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  • drAInbAmAgE posted an update in the group Group logo of Q/A & Help GroupQ/A & Help Group 7 years, 5 months ago

    Hey folks, still prepping to start my sazabi but i was curious if i should snap build this thing first before i start my painting or just paint as i go, like i have been doing. i’ll be hand painting and using a totally different color scheme.

    • Painting while it’s snapped isn’t easy unless you modify the parts, some people on youtube (including “theghostofzeon” who was the australian entry for the gundam world cup) do tutorials on this, mostly peg cutting so they can snap kits together and then pull them apart without risking parts damage when pulling it apart again.

      But then again it depends, if it’s just touch ups could leave it intact, or sectioned (ie thighs feet etc) but you may need to mask or be extremely careful…

      Depends on how fussy you are, I paint as I go and because (as unprofessional as it seems) seem lines don’t bother me so I just paint THEN snap, or for top coats i section off the kit once built.

      • Right now i paint as a go, but seem lines bother me tremendously so im very mindful of how and what im painting and when. i was really curious because of this kit having so many moving panels, what method would be easier. I would be VERY nervous about peg cutting on this kit, so i will be very limited on my test fitting.

        I really don’t plan on any modification, just a seriously different paint job across the entire kit. Hope it comes out the way that im seeing it, dont want a terrible paint scheme on such a great kit.

    • well it really depends on a couple of things. From your question I’m assuming what you really want to know is if you should paint the model assembled or in pieces, so I’ll focus mostly around there. Now then you mention hand painting and a color scheme, now if you’re gonna do some sort of intricate details like hand painting a logo or something that goes across two or more pieces then I’d say it’s pretty obvious you want those pieces together when you’re doing that logo. Other than that painting separately lets you get better coverage on the part without worrying about paint getting somewhere you don’t want it, but as was mentioned there’s seem lines to consider and a nice simple way to get rid of them involves glue, that means the parts won’t be able to be separated again, and you don’t want the fix sticking out, so once again you’ll have to paint those parts together.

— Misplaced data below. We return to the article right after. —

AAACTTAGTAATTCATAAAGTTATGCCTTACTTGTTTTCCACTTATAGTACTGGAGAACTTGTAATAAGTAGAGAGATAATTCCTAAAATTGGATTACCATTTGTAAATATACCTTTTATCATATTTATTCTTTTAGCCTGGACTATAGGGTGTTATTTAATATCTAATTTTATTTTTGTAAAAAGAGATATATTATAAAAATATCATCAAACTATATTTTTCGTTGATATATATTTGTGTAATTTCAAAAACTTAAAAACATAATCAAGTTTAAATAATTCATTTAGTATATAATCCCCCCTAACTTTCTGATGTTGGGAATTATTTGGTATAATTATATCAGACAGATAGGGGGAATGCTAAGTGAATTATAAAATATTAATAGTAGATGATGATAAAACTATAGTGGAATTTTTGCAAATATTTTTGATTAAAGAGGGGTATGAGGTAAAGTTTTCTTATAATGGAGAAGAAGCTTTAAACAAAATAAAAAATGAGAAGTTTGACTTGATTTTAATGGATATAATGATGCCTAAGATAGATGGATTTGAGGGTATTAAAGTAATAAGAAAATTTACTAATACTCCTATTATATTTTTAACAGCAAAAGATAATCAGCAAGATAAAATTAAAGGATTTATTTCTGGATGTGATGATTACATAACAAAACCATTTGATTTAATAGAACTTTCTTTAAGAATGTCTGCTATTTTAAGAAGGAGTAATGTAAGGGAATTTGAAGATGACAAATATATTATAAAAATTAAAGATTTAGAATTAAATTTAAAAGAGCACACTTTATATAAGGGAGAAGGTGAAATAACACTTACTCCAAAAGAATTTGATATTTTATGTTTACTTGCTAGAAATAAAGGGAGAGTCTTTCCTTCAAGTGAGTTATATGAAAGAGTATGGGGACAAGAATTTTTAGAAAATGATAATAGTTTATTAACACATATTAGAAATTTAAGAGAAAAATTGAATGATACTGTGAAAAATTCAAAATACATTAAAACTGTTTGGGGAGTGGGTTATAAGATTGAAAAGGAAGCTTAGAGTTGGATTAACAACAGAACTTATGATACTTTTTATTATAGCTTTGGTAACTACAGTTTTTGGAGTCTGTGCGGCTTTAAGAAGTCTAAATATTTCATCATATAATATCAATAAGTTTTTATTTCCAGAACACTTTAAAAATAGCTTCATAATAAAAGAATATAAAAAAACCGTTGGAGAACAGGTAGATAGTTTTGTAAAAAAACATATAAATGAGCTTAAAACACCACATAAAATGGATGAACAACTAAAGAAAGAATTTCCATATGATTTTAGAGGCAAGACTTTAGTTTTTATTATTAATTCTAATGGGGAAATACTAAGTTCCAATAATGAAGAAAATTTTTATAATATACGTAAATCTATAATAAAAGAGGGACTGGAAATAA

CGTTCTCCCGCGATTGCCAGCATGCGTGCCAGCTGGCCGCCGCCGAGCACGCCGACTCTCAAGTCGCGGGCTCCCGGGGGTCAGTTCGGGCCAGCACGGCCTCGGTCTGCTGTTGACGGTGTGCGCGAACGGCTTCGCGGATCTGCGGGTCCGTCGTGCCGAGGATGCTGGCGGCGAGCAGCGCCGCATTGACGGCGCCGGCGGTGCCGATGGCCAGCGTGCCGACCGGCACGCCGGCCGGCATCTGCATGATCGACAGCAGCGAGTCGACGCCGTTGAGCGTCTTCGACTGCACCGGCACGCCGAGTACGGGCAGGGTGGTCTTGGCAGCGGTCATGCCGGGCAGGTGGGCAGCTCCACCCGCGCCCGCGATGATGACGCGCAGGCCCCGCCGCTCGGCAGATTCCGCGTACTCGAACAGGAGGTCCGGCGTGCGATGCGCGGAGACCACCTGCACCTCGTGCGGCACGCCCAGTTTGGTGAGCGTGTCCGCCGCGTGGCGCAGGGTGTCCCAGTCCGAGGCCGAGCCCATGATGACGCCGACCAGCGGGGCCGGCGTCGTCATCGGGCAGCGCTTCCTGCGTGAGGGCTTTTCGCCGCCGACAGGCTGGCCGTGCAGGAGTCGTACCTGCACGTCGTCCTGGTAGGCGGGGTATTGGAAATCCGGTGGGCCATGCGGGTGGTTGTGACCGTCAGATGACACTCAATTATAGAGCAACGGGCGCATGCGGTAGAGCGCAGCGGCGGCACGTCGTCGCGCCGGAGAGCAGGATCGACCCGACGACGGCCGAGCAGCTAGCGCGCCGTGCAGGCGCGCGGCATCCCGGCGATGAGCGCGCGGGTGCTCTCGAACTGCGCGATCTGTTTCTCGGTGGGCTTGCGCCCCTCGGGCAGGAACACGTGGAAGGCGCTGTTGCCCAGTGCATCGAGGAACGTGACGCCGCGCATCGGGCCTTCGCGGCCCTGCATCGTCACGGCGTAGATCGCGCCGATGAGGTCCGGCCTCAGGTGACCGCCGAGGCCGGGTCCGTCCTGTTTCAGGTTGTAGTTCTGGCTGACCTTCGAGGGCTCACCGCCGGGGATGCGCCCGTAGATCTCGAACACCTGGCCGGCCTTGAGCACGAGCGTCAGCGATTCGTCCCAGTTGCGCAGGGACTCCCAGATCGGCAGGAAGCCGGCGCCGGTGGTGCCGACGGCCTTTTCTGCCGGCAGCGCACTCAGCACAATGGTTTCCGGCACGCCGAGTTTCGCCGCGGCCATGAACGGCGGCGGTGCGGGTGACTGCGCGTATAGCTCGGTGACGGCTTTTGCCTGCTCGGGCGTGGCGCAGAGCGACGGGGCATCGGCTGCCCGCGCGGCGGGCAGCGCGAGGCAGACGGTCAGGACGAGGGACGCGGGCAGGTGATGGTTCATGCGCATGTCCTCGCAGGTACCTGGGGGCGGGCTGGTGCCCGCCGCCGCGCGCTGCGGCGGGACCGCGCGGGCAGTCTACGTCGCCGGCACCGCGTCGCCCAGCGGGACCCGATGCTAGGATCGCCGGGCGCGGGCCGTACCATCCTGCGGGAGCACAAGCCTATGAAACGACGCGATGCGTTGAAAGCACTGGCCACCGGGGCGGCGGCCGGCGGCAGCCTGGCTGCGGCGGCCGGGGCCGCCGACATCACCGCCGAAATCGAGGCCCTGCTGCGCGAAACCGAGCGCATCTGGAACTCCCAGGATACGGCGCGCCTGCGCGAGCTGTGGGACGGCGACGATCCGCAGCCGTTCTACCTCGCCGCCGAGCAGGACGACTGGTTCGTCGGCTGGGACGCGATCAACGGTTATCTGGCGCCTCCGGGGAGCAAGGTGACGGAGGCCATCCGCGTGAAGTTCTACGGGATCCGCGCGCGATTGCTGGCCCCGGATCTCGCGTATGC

in short, for best results join the parts that need to be together for whatever reason and paint everything else separately. Oh and mask as needed.

      • The hand painting technique is just the method of choice due to limited budget and my extreme familiarity with the medium. I find that using “green stuff” (miniature 2-part epoxy filler) cleans up seem lines fairly well and also sticks to the prime that i use so thats not really an issue. Primary concern is the amount of tolerance between parts, considering the vast amount of opening panels on this kit. Also wondering about how much work there is to clean up the casting lines.

        • green stuff… you do warhammer miniatures. Yes green stuff will get in there rather nicely but once again you’ll have to paint over that and so you’ll want those parts together still, as for the casting lines it’s fairly easy to clean up, and Bandai to begin with is pretty good about them to begin with, but all you do is scrape it with your hobby knife if needed, then sand smooth with a high grit sandpaper. as for tolerance between parts, that can be an issue some of them are rather tight, what you do with that is mask the hinges the parts will be swinging on so that they don’t get paint on them and if they do get paint on them you can scrape it off, as for the fit of the parts pressing or scraping against each other I’ve never had problems with that, it’s a possibility I suppose but I’ve never encountered it